Schizoaffective Disorder

Schizoaffective Disorder
Schizoaffective Disorder


Schizoaffective disorder is a serious mental illness that has features of two different disorders—schizophrenia and an affective (mood) disorder, either major depressive disorder or bipolar disorder.

Schizophrenia is a brain disorder that distorts the way a person thinks, acts, expresses emotions, perceives reality, and relates to others.

Depression is an illness that is marked by feelings of sadness, worthlessness, or hopelessness. It may also include problems concentrating and remembering details.

Bipolar disorder is characterized by cycling mood changes, including severe highs (mania) and lows (depression).

Schizoaffective disorder is a life-long illness that can impact all areas of daily living, including:

● Work

● School

● Social contacts

● Relationships

Most people with this disorder have periodic episodes when their symptoms surface. While there is no cure for schizoaffective disorder, symptoms may often be controlled with treatment, particularly with medications.


Causes of Schizoaffective Disorder

● The exact cause is not known, but we do know that there is a chemical imbalance in people affected by schizoaffective disorder.

● Genes: research has shown that the same genes may be responsible for schizophrenia, schizoaffective disorder, and bipolar disorder. People with this disorder are more likely to have family members who have been diagnosed with these conditions.

● Stress: stress can contribute to the start of an episode of schizoaffective disorder, such as bereavement, physical illness, car accident, or family/relationship problems. In particular, traumatic experiences in childhood can increase the chances of developing this condition in the future.


● Feel constantly sad and fatigued

● Have lost interest in everyday activities

● Are indecisive and unable to concentrate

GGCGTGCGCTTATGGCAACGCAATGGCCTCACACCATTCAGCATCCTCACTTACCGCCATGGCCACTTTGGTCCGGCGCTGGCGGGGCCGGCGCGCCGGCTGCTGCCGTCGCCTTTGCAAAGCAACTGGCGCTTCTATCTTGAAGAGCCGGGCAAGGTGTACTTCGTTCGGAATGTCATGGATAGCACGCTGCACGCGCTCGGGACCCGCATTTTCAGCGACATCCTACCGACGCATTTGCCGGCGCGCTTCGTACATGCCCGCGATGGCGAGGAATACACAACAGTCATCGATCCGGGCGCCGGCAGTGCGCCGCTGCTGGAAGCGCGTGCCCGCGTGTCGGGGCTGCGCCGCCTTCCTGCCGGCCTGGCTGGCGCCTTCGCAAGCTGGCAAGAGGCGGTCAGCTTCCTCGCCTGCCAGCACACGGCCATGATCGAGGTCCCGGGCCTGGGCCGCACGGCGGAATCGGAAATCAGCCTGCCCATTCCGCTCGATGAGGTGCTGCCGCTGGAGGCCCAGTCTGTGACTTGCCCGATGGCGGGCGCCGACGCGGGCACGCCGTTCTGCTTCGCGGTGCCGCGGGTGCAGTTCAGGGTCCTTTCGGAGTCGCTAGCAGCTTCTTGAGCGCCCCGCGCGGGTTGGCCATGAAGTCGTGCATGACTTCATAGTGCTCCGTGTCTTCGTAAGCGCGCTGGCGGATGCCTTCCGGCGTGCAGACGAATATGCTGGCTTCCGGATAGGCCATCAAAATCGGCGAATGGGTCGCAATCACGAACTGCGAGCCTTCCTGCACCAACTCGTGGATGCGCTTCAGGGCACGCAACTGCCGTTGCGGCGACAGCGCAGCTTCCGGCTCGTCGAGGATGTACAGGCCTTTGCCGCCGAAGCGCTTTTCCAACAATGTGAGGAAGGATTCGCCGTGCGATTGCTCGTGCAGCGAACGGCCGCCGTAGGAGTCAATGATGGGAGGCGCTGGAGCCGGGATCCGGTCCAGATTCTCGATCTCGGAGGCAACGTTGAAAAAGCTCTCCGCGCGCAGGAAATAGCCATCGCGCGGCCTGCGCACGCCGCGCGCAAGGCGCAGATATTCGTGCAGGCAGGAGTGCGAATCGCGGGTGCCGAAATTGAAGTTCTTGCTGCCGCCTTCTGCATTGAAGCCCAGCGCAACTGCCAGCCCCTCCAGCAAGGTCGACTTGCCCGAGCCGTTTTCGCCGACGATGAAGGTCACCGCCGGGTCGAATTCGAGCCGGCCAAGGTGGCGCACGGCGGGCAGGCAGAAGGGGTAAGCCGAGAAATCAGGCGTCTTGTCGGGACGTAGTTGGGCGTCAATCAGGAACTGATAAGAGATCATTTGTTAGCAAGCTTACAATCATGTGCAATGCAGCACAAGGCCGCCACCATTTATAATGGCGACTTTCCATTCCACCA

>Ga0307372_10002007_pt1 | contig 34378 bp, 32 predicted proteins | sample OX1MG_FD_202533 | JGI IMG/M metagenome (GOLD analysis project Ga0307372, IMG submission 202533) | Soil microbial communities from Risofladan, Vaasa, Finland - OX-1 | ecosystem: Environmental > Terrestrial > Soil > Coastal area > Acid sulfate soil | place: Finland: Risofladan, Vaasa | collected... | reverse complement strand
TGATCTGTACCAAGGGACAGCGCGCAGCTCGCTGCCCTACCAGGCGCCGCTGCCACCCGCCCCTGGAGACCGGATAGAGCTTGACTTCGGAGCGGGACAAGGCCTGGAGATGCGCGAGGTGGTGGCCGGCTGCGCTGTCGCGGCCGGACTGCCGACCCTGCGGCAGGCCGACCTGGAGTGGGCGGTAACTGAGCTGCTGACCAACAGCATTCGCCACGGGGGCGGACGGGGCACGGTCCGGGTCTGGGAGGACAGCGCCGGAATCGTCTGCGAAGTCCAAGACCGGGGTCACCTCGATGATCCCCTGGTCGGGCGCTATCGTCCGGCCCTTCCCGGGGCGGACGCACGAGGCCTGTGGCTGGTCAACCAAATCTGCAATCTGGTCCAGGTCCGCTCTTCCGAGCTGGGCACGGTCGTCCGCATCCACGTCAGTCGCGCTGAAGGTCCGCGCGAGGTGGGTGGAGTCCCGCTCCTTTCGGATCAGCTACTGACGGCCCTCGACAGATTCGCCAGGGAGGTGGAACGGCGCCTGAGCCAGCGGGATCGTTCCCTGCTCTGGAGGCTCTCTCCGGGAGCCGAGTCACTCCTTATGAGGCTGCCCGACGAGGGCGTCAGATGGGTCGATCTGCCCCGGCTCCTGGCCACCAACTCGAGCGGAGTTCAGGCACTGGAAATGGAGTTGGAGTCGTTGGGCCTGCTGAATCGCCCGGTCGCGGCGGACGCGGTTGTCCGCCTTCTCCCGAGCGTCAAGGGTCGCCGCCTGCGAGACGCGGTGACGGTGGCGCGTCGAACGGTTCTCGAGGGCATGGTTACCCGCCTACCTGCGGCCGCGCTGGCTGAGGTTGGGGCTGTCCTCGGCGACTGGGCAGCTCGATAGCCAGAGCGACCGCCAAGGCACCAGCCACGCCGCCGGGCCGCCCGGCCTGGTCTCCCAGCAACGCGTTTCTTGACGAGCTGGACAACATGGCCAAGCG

● Sleep and eat too little or too much

● Complain of various physical symptoms

● May have recurrent thoughts of death and suicide

Symptoms of mania:

● Suffering from sleeplessness

● Compulsively talkative

● Agitated and distractible

● Convinced of their inflated importance

● Susceptible to buying sprees

● Prone to cheerfulness turning to irritability

● Indiscreet sexual advances, and foolish investments

● Paranoia, and rage

Symptoms of psychosis:

● Hearing or seeing things that aren’t there

● Bizarre thinking

● Difficulty with emotions or appearing apathetic

● Changes in speech

● Have confused thinking

● Paranoia

● Strange or out of character behavior

● And inappropriate emotional reactions


Treatment for schizoaffective disorder varies depending on the type and severity of the symptoms, but individuals typically respond well to a combination of medication, psychotherapy, and life-skills training. Hospitalization is necessary in some cases.

Medication management: Medication can include antipsychotic medications (to manage symptoms like delusions and hallucinations), mood stabilizers (for bipolar type), and antidepressants (for depressive type.)

Psychotherapy: Individual cognitive behavioral therapy and family-focused therapy can help individuals with schizoaffective disorder manage and learn to cope with their symptoms. Group therapy helps decrease social isolation.

Life skills training: Learning social and vocational skills can help reduce isolation and improve the quality of life for individuals with schizoaffective disorder. Social skills training helps improve communication and improve interactions with others both at home and in the work setting, and vocational training helps people prepare for, find, and maintain employment.

There is no cure for schizoaffective disorder, so long-term treatment is required. With proper treatment, people with schizoaffective disorder can work, improve their relationships, and avoid relapses.


Difficulty In Distinguishing Illnesses

Schizoaffective Disorder is often confused with Bipolar Disorder with psychotic features. Both diagnoses include mood changes that impact life as well as symptoms of psychosis. A person diagnosed with Schizoaffective Disorder primarily experiences symptoms of psychosis even if mood problems don’t exist. However, when mood problems flare up, such as during a depressed or manic episode, the symptoms of psychosis can worsen. Someone who is diagnosed with Bipolar Disorder with psychotic features often only experiences psychosis during a mood swing.

This distinction is not always as obvious as the description suggests. Emotion and behavior are more fluid and less easy to classify than physical symptoms.